• During 2020, the FTC and CFPB jointly filed an amici curiae brief with the U.S. Court of Appeals for the Second Circuit in Tewinkle v. Capital One, N.A., which urged the court to reverse a district court ruling that an individual who had already received credit from the defendant and who was not currently applying to the defendant for credit was not an “applicant” for purposes of the ECOA’s adverse action notice requirement. The plaintiff had alleged that a notice sent to him by the bank that it was terminating his checking account and overdraft line did not comply with the adverse action notice requirement in ECOA and Regulation B. The district court adopted the magistrate’s recommendation that the complaint should be dismissed because the plaintiff was not applying for credit and therefore was not an “applicant” entitled to notice under the ECOA. The agencies argue that an individual does not cease to be an ”applicant” under ECOA and Regulation B after receiving (or being denied) an extension of credit and that ECOA’s protections apply to any aspect of credit transaction, including those pertaining to an existing arrangement with a creditor, noting there is “no temporal qualifier in the statute.” The brief also argues that Regulation B has for nearly 50 years expressly provided that the term “applicant” includes those who have received credit from a creditor. The matter remains pending in the Second Circuit.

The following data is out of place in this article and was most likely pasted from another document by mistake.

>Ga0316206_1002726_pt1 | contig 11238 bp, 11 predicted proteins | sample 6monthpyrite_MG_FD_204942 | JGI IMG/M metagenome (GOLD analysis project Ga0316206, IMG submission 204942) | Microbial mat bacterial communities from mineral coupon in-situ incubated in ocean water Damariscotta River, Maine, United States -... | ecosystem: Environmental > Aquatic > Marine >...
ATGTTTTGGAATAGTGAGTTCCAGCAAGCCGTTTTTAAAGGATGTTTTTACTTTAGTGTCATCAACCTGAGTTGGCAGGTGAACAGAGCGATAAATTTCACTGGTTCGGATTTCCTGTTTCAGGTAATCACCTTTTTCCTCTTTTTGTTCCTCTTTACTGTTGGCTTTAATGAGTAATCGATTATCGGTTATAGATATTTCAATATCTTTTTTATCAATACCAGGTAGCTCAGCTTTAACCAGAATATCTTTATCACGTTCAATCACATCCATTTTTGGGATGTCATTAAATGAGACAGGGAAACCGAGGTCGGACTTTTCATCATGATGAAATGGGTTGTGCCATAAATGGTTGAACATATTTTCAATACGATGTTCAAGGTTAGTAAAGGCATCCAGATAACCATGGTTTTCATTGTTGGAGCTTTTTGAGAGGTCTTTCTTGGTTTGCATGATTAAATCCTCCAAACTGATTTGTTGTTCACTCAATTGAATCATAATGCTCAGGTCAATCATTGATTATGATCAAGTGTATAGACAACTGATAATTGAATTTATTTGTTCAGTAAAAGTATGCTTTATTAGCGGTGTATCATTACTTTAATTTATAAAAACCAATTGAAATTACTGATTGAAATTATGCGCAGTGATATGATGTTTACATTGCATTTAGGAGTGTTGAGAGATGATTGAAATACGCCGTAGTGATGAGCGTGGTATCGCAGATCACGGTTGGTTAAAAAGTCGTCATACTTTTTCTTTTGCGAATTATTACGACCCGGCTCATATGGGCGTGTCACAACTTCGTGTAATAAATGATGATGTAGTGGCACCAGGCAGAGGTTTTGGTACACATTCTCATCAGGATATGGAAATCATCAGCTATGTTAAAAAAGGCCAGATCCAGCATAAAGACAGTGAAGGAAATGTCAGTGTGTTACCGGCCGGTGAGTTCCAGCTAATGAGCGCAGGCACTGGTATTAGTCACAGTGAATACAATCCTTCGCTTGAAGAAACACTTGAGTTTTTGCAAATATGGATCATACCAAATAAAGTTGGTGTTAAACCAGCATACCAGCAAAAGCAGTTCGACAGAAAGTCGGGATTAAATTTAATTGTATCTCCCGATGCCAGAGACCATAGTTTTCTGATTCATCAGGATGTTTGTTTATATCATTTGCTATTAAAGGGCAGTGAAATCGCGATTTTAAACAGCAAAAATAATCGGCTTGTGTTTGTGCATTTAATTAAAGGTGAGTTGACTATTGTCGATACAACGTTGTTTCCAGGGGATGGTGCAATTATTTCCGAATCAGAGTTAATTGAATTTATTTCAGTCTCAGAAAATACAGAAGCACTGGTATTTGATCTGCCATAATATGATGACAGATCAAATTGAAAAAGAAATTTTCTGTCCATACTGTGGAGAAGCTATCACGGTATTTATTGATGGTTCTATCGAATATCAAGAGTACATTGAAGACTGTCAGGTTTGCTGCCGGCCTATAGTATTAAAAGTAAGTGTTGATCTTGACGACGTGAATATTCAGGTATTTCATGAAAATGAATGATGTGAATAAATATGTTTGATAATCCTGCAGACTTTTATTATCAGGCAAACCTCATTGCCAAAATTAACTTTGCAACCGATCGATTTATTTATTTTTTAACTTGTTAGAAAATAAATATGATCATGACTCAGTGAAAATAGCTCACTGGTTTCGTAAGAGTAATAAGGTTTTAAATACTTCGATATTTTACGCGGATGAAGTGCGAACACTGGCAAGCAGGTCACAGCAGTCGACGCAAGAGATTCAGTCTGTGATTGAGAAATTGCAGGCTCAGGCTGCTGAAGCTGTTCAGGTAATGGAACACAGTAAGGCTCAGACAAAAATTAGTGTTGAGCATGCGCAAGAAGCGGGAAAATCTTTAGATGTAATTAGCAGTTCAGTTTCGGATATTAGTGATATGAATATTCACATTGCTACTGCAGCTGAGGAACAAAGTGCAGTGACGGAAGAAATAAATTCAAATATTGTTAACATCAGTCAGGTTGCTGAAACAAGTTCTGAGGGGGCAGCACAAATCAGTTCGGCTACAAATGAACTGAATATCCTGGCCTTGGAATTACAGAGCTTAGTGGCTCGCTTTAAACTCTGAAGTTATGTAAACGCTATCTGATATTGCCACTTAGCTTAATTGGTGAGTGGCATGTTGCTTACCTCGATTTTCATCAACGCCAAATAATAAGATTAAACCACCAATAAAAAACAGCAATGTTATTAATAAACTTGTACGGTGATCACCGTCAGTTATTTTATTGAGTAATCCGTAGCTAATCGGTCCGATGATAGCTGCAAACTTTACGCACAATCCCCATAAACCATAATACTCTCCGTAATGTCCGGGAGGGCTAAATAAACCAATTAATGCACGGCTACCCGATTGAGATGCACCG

With respect to research and policy development, the initiatives described in the letter include the following:

  • The FTC submitted a comment letter in response to the CFPB’s request for information concerning ECOA and Regulation B. The comment addressed two topics related to agency discretion and highlighted the FTC’s work in disparate impact analysis and small business lending.